Tmobile News Update: Tmobile Sues Aio
Tmobile news update: The telecommunications company have taken their America-based pre-paid supplier rivals to court over the use of the colour magenta.
Aio are owned by the massive company AT&T and have come under fire from Tmobile in the UK as they have used the colour magenta in their displays indicating the number of customers they have where in the US. Tmobile have argued that this usage could cause “trademark dilution” i.e. customers might get confused with which company is offering what and to whom.
Parent company to Tmobile, Deutsche Telekom, have stepped in and started proceedings in a Texas court on the basis of trademark dilution and infringement. They have argued that the use of the colour is specific to Tmobile and therefore is part of their trademark image – no other company is welcome to mimic that without accepting the consequences. This is much like Orange are indeed orange, O2 are blue and so on.
In 2013, Tmobile launched a campaign wherein the customer was no longer tied into a two year contract and in the same year AT&T launched Aio, a subsidiary of their own company and looking to offer the same format, no-contract wireless services and chose magenta to promote themselves. Tmobile are arguing that of all the colours in the world, why choose magenta?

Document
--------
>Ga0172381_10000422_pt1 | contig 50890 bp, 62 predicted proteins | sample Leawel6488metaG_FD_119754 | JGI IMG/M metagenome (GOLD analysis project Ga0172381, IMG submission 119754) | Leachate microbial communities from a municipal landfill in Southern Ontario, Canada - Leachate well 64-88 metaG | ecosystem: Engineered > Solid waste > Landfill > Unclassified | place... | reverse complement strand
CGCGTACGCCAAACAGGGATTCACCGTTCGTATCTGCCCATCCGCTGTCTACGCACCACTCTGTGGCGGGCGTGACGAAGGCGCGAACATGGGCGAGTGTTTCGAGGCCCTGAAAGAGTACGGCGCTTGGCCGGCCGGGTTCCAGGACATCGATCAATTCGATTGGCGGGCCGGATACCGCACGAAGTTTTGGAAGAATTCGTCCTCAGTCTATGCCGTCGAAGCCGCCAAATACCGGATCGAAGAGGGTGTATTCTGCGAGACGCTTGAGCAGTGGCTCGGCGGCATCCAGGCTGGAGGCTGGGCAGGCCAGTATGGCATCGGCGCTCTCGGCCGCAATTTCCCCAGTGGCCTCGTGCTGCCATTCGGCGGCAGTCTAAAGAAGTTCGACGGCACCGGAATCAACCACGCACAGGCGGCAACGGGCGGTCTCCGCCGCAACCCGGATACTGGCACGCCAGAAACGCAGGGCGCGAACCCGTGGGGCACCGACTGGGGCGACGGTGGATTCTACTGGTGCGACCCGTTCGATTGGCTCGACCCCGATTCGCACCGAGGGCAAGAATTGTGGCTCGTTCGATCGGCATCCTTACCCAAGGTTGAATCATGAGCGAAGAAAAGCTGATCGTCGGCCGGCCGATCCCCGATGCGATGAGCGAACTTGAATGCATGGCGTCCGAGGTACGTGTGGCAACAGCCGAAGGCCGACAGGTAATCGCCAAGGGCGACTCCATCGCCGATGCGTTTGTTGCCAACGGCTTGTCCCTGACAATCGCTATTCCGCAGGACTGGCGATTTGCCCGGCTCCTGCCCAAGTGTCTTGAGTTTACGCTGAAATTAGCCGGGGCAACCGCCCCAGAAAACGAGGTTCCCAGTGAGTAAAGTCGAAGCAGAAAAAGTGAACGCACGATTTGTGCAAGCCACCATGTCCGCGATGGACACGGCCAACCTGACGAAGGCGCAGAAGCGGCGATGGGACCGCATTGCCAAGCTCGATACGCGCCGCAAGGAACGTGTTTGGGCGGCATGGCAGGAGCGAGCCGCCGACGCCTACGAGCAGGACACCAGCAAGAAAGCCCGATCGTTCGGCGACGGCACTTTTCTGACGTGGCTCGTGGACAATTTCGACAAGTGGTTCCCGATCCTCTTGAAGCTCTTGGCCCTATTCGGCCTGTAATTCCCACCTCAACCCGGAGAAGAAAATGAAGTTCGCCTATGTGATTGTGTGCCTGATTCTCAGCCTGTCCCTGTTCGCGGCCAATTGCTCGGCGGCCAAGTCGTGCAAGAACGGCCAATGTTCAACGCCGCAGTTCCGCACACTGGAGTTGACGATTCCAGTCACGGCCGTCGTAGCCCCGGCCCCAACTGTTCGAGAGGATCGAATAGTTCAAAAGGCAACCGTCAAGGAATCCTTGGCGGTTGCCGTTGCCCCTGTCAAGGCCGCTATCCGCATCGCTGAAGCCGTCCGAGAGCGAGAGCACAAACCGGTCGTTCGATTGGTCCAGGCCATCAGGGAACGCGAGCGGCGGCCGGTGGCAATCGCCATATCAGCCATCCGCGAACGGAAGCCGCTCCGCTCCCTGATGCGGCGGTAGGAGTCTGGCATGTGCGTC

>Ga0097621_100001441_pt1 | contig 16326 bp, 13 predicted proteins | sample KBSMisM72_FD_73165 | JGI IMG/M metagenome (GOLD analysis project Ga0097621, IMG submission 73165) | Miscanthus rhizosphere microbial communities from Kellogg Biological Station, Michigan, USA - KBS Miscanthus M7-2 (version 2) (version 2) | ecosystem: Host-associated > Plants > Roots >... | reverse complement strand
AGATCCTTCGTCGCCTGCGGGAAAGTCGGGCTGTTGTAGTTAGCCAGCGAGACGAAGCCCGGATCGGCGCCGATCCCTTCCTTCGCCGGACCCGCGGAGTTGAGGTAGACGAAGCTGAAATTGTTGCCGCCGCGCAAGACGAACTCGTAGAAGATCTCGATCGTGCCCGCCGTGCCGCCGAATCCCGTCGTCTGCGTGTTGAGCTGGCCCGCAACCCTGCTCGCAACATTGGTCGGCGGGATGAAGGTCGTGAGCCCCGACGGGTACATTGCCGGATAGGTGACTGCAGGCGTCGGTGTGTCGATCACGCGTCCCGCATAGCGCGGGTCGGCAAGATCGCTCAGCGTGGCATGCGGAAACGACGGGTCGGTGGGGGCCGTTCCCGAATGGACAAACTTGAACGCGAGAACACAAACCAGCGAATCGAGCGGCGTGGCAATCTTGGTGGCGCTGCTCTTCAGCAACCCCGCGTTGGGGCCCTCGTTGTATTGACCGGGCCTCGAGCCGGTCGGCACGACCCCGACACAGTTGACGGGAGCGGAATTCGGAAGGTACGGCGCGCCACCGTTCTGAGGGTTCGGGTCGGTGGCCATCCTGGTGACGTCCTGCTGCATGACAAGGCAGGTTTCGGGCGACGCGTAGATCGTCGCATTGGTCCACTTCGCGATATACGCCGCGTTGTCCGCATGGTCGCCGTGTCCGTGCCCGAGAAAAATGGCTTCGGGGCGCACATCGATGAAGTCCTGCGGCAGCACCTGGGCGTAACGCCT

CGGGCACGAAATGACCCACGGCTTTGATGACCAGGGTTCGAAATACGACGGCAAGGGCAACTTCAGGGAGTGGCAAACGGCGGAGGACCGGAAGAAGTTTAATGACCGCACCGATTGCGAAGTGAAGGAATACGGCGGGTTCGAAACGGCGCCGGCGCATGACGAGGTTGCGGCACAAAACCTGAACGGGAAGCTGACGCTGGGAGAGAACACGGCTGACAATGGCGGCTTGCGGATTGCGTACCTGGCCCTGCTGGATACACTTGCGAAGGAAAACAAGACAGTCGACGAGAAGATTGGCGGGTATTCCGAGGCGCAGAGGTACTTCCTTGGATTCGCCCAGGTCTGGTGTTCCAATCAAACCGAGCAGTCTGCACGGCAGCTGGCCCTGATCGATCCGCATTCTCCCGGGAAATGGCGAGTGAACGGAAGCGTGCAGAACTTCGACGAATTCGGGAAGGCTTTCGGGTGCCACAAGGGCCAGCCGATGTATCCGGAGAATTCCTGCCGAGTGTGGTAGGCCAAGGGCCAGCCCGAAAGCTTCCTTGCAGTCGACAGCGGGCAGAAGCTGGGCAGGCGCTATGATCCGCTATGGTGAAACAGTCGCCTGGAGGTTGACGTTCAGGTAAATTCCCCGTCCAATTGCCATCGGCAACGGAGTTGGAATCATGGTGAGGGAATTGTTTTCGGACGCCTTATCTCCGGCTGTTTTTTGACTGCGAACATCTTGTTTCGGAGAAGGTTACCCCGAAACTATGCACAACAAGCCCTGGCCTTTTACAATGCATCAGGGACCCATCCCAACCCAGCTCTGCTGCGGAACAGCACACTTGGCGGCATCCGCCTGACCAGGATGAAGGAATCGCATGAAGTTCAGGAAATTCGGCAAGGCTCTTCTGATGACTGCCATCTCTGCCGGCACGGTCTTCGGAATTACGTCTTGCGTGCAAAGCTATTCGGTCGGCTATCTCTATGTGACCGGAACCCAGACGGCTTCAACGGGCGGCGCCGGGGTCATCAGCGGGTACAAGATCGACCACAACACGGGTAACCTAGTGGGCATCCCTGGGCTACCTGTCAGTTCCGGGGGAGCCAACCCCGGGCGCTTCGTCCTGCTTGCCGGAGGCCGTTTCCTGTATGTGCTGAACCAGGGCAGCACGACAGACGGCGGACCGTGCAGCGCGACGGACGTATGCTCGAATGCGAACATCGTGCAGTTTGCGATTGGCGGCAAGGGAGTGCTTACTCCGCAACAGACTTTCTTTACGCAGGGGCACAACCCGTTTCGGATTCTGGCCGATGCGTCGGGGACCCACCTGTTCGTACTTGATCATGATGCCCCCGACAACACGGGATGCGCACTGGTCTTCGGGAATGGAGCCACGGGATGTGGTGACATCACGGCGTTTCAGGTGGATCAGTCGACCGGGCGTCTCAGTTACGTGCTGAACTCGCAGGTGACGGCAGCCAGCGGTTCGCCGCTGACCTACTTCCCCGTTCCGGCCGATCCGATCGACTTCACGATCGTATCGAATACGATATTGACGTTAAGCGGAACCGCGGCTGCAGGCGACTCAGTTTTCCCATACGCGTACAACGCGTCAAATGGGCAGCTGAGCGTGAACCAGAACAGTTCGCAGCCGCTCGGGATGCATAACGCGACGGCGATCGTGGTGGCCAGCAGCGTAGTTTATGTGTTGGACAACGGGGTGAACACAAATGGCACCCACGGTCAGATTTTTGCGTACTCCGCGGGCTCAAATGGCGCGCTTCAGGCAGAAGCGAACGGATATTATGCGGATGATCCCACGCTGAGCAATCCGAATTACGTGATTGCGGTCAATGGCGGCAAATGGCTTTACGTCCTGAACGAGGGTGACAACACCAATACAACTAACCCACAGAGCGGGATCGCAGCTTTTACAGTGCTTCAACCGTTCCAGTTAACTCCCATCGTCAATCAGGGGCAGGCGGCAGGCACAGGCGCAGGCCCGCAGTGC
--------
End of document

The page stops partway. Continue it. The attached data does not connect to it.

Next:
Tmobile News Update
For examples of the extent to which Tmobile use the colour to promote their brand you do not have to look far – during a three year advertising campaign, Tmobile used a character named “Carly” who wore a magenta dress at first and then a black jumpsuit with magenta markings, reinforcing how integral the colour is to their advertising. Additionally, Tmobile use the colour to articulate their service coverage and replaced a red carpet with a magenta one during their association with the National Basketball Association (NBA).
Deutsche Telekom have been using magenta as their trademark colour for more than ten years now in the US and around 20 years throughout Europe so they do see the colour as a cornerstone of their identity. They are globally recognised because of the colour so their argument stems from this perspective, particularly with the ownership of several trademarks all of which use magenta and in fact Tmobile USA is one of these trademarks.
The colours are admittedly similar but to the same token are perhaps not as similar as Tmobile would like the world to believe. It could be thought that Tmobile are finding a reason to kick back at the launch of a rival company offering a very similar package.
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